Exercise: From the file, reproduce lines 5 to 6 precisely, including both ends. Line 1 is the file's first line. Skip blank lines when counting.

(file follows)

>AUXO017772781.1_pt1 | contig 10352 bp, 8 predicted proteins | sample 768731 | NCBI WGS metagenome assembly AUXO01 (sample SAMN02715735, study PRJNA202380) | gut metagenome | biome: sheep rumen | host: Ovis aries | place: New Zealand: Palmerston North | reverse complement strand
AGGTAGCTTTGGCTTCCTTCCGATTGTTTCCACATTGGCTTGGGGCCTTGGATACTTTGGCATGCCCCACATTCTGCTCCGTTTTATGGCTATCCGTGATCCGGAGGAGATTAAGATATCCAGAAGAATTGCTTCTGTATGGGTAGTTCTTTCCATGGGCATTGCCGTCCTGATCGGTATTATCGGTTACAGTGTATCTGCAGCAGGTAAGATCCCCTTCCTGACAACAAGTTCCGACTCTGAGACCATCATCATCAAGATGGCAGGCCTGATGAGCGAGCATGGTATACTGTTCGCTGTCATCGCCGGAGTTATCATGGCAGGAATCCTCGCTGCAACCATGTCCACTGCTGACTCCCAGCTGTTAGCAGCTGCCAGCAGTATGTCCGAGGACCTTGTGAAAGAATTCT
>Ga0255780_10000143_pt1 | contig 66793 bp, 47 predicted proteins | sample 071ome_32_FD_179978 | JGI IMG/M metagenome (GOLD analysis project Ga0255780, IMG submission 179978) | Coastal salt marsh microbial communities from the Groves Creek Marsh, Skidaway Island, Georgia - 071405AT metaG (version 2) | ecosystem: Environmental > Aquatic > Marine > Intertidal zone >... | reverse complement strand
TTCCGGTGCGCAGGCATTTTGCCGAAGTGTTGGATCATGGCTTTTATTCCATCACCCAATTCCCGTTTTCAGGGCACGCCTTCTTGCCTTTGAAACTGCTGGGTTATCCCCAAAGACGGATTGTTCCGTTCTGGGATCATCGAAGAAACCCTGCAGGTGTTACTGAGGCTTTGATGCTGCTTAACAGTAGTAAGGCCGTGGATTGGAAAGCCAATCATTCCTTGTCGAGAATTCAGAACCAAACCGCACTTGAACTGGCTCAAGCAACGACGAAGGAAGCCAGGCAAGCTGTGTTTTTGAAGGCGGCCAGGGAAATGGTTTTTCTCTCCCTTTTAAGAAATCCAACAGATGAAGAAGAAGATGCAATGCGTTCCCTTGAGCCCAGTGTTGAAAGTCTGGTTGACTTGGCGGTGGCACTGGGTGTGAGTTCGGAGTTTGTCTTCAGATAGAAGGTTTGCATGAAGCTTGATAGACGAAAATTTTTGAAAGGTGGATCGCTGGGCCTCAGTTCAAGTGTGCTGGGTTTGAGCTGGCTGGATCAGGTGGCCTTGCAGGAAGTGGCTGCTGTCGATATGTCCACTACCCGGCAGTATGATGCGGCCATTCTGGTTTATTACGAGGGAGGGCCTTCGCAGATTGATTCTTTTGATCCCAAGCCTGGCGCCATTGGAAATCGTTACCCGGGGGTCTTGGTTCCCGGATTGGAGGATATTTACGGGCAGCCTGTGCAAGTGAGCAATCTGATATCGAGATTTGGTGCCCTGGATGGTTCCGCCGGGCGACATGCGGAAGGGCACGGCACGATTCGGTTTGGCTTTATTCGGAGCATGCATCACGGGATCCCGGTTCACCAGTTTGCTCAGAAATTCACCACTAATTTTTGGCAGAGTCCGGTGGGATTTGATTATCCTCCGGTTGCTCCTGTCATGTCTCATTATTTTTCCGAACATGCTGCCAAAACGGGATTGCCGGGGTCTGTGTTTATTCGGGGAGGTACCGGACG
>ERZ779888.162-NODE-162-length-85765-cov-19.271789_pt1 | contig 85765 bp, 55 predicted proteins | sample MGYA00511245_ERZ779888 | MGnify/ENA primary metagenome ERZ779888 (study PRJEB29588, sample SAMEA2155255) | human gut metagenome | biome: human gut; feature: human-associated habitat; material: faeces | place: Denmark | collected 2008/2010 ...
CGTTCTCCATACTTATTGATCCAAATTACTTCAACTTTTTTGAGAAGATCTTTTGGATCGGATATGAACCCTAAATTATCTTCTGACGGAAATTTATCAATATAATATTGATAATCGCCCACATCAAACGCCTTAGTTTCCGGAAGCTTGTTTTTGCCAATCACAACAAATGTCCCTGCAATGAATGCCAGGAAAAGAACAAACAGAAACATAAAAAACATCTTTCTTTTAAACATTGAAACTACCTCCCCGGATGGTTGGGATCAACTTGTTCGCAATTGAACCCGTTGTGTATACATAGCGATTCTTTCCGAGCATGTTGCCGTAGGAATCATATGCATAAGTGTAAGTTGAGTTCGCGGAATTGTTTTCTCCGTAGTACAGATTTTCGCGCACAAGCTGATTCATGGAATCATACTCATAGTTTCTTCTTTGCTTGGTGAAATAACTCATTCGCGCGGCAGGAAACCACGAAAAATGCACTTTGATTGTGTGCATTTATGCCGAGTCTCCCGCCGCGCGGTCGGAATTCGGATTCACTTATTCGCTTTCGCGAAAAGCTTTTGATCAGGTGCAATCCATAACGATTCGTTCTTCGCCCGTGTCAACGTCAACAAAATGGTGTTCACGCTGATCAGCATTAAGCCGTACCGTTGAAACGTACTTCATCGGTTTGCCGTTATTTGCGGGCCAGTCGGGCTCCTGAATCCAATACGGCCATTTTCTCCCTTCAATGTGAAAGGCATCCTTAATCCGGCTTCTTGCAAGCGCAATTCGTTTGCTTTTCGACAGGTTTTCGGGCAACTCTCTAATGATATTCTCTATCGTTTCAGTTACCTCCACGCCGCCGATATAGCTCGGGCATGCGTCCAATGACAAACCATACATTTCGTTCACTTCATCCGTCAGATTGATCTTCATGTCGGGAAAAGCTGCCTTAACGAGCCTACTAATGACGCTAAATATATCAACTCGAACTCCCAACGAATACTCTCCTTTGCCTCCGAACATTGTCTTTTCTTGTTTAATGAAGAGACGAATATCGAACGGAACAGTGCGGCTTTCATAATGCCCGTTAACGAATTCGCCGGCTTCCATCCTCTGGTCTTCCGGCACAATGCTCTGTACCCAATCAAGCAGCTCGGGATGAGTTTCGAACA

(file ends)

>ERZ779888.162-NODE-162-length-85765-cov-19.271789_pt1 | contig 85765 bp, 55 predicted proteins | sample MGYA00511245_ERZ779888 | MGnify/ENA primary metagenome ERZ779888 (study PRJEB29588, sample SAMEA2155255) | human gut metagenome | biome: human gut; feature: human-associated habitat; material: faeces | place: Denmark | collected 2008/2010 ...
CGTTCTCCATACTTATTGATCCAAATTACTTCAACTTTTTTGAGAAGATCTTTTGGATCGGATATGAACCCTAAATTATCTTCTGACGGAAATTTATCAATATAATATTGATAATCGCCCACATCAAACGCCTTAGTTTCCGGAAGCTTGTTTTTGCCAATCACAACAAATGTCCCTGCAATGAATGCCAGGAAAAGAACAAACAGAAACATAAAAAACATCTTTCTTTTAAACATTGAAACTACCTCCCCGGATGGTTGGGATCAACTTGTTCGCAATTGAACCCGTTGTGTATACATAGCGATTCTTTCCGAGCATGTTGCCGTAGGAATCATATGCATAAGTGTAAGTTGAGTTCGCGGAATTGTTTTCTCCGTAGTACAGATTTTCGCGCACAAGCTGATTCATGGAATCATACTCATAGTTTCTTCTTTGCTTGGTGAAATAACTCATTCGCGCGGCAGGAAACCACGAAAAATGCACTTTGATTGTGTGCATTTATGCCGAGTCTCCCGCCGCGCGGTCGGAATTCGGATTCACTTATTCGCTTTCGCGAAAAGCTTTTGATCAGGTGCAATCCATAACGATTCGTTCTTCGCCCGTGTCAACGTCAACAAAATGGTGTTCACGCTGATCAGCATTAAGCCGTACCGTTGAAACGTACTTCATCGGTTTGCCGTTATTTGCGGGCCAGTCGGGCTCCTGAATCCAATACGGCCATTTTCTCCCTTCAATGTGAAAGGCATCCTTAATCCGGCTTCTTGCAAGCGCAATTCGTTTGCTTTTCGACAGGTTTTCGGGCAACTCTCTAATGATATTCTCTATCGTTTCAGTTACCTCCACGCCGCCGATATAGCTCGGGCATGCGTCCAATGACAAACCATACATTTCGTTCACTTCATCCGTCAGATTGATCTTCATGTCGGGAAAAGCTGCCTTAACGAGCCTACTAATGACGCTAAATATATCAACTCGAACTCCCAACGAATACTCTCCTTTGCCTCCGAACATTGTCTTTTCTTGTTTAATGAAGAGACGAATATCGAACGGAACAGTGCGGCTTTCATAATGCCCGTTAACGAATTCGCCGGCTTCCATCCTCTGGTCTTCCGGCACAATGCTCTGTACCCAATCAAGCAGCTCGGGATGAGTTTCGAACA